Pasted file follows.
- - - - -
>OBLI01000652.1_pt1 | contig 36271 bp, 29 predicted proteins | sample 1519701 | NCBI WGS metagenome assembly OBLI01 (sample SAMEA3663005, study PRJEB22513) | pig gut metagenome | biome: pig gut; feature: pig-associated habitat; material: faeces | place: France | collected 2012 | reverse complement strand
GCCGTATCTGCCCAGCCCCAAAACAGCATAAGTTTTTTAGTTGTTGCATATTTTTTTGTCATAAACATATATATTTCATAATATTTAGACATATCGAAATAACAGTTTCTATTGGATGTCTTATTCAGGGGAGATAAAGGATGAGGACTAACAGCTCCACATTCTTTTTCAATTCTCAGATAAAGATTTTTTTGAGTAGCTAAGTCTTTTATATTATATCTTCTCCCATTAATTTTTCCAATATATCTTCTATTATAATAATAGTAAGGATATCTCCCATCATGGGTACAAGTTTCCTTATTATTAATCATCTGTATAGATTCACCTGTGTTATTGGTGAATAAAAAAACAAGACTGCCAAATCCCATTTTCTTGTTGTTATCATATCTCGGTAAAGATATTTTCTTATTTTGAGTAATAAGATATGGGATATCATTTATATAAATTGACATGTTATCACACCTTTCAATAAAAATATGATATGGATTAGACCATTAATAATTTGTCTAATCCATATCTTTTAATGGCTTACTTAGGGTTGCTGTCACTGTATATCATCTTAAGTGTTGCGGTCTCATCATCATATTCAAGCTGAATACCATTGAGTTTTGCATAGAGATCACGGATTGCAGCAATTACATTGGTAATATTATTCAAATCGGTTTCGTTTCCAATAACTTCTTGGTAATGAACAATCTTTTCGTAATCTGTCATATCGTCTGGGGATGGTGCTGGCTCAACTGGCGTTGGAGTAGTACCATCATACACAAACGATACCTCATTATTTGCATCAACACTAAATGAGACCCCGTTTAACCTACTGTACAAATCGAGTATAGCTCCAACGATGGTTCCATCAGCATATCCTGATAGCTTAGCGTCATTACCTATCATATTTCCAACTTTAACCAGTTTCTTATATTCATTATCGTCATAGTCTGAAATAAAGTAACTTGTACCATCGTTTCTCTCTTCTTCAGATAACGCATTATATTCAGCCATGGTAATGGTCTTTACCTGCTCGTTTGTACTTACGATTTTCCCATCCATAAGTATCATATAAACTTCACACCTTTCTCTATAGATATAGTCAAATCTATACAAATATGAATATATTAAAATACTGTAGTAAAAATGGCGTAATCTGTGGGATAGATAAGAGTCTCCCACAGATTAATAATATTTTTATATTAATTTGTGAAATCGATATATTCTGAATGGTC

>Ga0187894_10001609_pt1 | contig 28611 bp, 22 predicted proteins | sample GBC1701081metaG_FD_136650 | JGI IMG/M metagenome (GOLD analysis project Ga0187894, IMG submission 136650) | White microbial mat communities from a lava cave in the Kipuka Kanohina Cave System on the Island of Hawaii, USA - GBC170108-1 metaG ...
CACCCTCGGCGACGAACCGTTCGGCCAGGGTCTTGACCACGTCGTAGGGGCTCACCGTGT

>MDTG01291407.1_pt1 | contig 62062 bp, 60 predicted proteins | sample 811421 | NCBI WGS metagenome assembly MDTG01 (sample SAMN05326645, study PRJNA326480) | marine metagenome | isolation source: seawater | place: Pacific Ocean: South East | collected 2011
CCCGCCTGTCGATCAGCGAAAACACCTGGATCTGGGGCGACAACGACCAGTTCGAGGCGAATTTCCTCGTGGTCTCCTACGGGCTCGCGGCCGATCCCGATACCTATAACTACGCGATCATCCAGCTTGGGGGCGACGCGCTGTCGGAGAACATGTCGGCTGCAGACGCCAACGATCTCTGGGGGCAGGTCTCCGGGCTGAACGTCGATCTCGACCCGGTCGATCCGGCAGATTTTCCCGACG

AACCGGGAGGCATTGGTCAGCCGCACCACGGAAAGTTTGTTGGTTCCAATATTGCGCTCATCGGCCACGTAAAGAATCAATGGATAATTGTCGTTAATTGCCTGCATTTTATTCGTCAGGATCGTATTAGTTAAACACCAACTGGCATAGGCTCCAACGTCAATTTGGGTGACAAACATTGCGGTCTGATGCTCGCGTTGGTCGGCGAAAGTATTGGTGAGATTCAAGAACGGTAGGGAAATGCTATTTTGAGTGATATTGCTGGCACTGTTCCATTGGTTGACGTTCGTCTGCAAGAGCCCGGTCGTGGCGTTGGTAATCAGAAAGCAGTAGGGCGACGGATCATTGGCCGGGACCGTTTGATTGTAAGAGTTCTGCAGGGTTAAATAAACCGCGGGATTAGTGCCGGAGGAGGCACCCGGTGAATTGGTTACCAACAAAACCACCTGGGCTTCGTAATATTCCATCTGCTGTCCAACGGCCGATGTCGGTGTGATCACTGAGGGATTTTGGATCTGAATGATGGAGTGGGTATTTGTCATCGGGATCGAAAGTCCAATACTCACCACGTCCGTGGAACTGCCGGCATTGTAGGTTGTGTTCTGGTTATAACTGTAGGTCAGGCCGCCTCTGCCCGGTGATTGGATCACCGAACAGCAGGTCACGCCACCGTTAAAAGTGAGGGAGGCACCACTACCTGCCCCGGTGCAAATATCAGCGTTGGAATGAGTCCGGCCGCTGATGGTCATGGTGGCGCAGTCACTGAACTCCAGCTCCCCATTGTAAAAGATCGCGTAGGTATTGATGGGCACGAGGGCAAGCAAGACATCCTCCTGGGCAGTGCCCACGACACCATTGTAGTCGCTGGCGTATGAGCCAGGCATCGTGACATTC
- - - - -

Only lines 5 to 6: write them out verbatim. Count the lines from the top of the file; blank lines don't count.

>MDTG01291407.1_pt1 | contig 62062 bp, 60 predicted proteins | sample 811421 | NCBI WGS metagenome assembly MDTG01 (sample SAMN05326645, study PRJNA326480) | marine metagenome | isolation source: seawater | place: Pacific Ocean: South East | collected 2011
CCCGCCTGTCGATCAGCGAAAACACCTGGATCTGGGGCGACAACGACCAGTTCGAGGCGAATTTCCTCGTGGTCTCCTACGGGCTCGCGGCCGATCCCGATACCTATAACTACGCGATCATCCAGCTTGGGGGCGACGCGCTGTCGGAGAACATGTCGGCTGCAGACGCCAACGATCTCTGGGGGCAGGTCTCCGGGCTGAACGTCGATCTCGACCCGGTCGATCCGGCAGATTTTCCCGACG